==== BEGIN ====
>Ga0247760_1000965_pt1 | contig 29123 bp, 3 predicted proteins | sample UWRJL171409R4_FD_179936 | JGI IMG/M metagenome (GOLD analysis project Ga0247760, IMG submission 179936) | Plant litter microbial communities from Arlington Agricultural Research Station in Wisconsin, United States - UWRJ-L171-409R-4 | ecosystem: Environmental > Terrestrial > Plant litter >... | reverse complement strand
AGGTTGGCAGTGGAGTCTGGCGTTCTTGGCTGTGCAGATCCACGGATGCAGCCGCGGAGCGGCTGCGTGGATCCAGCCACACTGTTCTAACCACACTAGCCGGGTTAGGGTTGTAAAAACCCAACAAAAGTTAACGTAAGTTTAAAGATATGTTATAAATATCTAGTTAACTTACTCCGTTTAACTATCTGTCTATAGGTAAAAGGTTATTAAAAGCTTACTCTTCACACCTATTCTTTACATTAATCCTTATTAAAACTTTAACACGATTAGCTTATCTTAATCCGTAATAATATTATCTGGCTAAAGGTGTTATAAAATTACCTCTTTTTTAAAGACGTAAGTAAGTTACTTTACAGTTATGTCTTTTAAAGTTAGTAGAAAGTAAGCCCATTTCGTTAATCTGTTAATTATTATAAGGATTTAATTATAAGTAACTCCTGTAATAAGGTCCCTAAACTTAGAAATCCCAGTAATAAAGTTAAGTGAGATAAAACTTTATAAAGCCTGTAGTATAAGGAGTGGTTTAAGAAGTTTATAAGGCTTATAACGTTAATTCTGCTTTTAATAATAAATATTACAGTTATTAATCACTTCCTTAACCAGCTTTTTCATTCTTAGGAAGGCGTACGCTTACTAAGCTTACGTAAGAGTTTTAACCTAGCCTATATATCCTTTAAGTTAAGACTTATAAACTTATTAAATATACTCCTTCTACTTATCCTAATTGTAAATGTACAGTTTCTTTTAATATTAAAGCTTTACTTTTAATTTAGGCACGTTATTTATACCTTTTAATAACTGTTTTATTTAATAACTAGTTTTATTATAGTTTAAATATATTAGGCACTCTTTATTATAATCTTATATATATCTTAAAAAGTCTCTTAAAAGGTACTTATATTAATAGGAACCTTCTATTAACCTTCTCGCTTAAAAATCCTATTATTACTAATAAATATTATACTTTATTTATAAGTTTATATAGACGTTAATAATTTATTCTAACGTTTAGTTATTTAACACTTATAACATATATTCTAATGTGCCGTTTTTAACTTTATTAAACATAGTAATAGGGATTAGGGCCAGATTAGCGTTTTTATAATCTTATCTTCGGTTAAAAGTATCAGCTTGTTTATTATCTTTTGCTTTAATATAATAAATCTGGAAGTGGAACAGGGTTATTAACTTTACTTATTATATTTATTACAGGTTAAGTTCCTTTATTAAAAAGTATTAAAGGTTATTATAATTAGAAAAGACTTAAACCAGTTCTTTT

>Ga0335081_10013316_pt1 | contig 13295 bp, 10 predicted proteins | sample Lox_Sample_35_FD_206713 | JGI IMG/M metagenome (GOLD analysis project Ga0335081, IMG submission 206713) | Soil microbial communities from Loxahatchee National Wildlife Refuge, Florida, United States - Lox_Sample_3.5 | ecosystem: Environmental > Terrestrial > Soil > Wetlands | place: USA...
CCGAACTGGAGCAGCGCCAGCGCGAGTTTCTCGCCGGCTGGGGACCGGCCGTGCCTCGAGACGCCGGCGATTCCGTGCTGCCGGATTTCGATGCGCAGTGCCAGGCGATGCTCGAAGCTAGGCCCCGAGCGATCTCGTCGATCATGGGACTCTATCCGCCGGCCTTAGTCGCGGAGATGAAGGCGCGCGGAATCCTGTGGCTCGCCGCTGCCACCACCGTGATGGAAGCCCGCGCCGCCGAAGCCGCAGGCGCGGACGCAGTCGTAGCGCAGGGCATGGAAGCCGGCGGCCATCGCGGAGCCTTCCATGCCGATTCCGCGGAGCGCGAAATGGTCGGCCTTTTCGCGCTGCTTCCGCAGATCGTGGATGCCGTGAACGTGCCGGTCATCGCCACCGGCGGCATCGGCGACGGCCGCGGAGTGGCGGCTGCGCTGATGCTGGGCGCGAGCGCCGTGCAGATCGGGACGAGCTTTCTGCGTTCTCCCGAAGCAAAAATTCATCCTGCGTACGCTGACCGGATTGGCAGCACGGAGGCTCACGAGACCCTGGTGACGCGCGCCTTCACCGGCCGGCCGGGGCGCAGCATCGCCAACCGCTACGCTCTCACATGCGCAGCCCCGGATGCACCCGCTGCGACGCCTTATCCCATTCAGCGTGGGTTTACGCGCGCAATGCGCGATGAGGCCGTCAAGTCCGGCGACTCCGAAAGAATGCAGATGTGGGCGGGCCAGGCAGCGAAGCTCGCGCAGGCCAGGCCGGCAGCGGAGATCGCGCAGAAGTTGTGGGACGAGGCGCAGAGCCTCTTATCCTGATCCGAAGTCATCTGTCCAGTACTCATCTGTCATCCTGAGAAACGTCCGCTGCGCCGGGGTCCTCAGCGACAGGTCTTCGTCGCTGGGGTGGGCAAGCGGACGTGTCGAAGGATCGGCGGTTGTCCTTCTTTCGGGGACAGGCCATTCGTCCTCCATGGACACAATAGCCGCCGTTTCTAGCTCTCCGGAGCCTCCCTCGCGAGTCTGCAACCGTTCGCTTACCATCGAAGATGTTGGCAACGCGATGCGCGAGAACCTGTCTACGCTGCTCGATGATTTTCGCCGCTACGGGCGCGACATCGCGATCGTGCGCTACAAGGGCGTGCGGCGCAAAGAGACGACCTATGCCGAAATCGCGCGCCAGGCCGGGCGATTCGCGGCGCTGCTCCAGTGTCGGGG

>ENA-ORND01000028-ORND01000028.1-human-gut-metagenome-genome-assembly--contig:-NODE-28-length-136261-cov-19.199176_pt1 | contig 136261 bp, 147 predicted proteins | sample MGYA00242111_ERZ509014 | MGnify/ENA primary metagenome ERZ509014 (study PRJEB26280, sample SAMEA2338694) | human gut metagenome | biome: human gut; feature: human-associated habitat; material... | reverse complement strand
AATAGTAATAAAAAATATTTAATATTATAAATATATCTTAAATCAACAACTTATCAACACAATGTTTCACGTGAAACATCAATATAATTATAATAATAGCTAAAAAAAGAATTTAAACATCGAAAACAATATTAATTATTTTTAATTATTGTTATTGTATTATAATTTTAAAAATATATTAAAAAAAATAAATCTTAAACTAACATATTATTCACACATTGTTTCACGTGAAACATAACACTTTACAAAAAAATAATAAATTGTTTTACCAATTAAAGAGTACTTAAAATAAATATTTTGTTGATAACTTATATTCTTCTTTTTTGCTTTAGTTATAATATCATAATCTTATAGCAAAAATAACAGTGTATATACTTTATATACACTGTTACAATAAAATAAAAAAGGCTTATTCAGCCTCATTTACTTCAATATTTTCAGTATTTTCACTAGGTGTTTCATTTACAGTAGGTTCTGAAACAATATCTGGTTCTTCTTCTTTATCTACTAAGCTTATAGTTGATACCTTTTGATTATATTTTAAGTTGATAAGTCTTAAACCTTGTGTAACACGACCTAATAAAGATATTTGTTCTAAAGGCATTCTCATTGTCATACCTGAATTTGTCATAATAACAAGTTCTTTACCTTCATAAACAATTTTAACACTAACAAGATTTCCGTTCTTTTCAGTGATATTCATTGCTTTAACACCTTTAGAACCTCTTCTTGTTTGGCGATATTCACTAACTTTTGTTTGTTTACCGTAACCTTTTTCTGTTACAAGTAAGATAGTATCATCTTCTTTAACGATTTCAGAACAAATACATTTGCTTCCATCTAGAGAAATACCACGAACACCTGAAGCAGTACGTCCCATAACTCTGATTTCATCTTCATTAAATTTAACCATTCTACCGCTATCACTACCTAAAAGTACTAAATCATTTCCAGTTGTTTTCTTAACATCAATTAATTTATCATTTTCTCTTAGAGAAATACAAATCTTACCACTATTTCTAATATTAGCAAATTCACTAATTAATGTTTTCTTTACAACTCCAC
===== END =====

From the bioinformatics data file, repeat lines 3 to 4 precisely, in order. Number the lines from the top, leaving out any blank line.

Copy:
>Ga0335081_10013316_pt1 | contig 13295 bp, 10 predicted proteins | sample Lox_Sample_35_FD_206713 | JGI IMG/M metagenome (GOLD analysis project Ga0335081, IMG submission 206713) | Soil microbial communities from Loxahatchee National Wildlife Refuge, Florida, United States - Lox_Sample_3.5 | ecosystem: Environmental > Terrestrial > Soil > Wetlands | place: USA...
CCGAACTGGAGCAGCGCCAGCGCGAGTTTCTCGCCGGCTGGGGACCGGCCGTGCCTCGAGACGCCGGCGATTCCGTGCTGCCGGATTTCGATGCGCAGTGCCAGGCGATGCTCGAAGCTAGGCCCCGAGCGATCTCGTCGATCATGGGACTCTATCCGCCGGCCTTAGTCGCGGAGATGAAGGCGCGCGGAATCCTGTGGCTCGCCGCTGCCACCACCGTGATGGAAGCCCGCGCCGCCGAAGCCGCAGGCGCGGACGCAGTCGTAGCGCAGGGCATGGAAGCCGGCGGCCATCGCGGAGCCTTCCATGCCGATTCCGCGGAGCGCGAAATGGTCGGCCTTTTCGCGCTGCTTCCGCAGATCGTGGATGCCGTGAACGTGCCGGTCATCGCCACCGGCGGCATCGGCGACGGCCGCGGAGTGGCGGCTGCGCTGATGCTGGGCGCGAGCGCCGTGCAGATCGGGACGAGCTTTCTGCGTTCTCCCGAAGCAAAAATTCATCCTGCGTACGCTGACCGGATTGGCAGCACGGAGGCTCACGAGACCCTGGTGACGCGCGCCTTCACCGGCCGGCCGGGGCGCAGCATCGCCAACCGCTACGCTCTCACATGCGCAGCCCCGGATGCACCCGCTGCGACGCCTTATCCCATTCAGCGTGGGTTTACGCGCGCAATGCGCGATGAGGCCGTCAAGTCCGGCGACTCCGAAAGAATGCAGATGTGGGCGGGCCAGGCAGCGAAGCTCGCGCAGGCCAGGCCGGCAGCGGAGATCGCGCAGAAGTTGTGGGACGAGGCGCAGAGCCTCTTATCCTGATCCGAAGTCATCTGTCCAGTACTCATCTGTCATCCTGAGAAACGTCCGCTGCGCCGGGGTCCTCAGCGACAGGTCTTCGTCGCTGGGGTGGGCAAGCGGACGTGTCGAAGGATCGGCGGTTGTCCTTCTTTCGGGGACAGGCCATTCGTCCTCCATGGACACAATAGCCGCCGTTTCTAGCTCTCCGGAGCCTCCCTCGCGAGTCTGCAACCGTTCGCTTACCATCGAAGATGTTGGCAACGCGATGCGCGAGAACCTGTCTACGCTGCTCGATGATTTTCGCCGCTACGGGCGCGACATCGCGATCGTGCGCTACAAGGGCGTGCGGCGCAAAGAGACGACCTATGCCGAAATCGCGCGCCAGGCCGGGCGATTCGCGGCGCTGCTCCAGTGTCGGGG